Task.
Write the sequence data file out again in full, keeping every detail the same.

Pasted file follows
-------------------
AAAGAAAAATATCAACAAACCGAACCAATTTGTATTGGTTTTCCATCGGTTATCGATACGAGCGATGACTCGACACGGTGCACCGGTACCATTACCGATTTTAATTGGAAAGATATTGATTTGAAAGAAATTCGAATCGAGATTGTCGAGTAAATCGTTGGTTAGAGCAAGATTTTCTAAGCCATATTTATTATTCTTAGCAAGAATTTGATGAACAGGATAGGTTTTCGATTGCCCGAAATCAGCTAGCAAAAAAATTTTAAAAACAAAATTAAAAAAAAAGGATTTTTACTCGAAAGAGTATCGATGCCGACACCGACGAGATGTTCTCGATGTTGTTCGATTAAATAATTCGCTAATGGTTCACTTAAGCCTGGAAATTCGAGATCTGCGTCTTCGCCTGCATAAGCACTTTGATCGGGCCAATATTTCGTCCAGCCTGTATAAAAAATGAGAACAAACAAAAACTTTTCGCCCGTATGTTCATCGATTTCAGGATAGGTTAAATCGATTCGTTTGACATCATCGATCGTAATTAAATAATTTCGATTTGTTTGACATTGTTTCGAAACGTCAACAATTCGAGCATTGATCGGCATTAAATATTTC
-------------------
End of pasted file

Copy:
AAAGAAAAATATCAACAAACCGAACCAATTTGTATTGGTTTTCCATCGGTTATCGATACGAGCGATGACTCGACACGGTGCACCGGTACCATTACCGATTTTAATTGGAAAGATATTGATTTGAAAGAAATTCGAATCGAGATTGTCGAGTAAATCGTTGGTTAGAGCAAGATTTTCTAAGCCATATTTATTATTCTTAGCAAGAATTTGATGAACAGGATAGGTTTTCGATTGCCCGAAATCAGCTAGCAAAAAAATTTTAAAAACAAAATTAAAAAAAAAGGATTTTTACTCGAAAGAGTATCGATGCCGACACCGACGAGATGTTCTCGATGTTGTTCGATTAAATAATTCGCTAATGGTTCACTTAAGCCTGGAAATTCGAGATCTGCGTCTTCGCCTGCATAAGCACTTTGATCGGGCCAATATTTCGTCCAGCCTGTATAAAAAATGAGAACAAACAAAAACTTTTCGCCCGTATGTTCATCGATTTCAGGATAGGTTAAATCGATTCGTTTGACATCATCGATCGTAATTAAATAATTTCGATTTGTTTGACATTGTTTCGAAACGTCAACAATTCGAGCATTGATCGGCATTAAATATTTC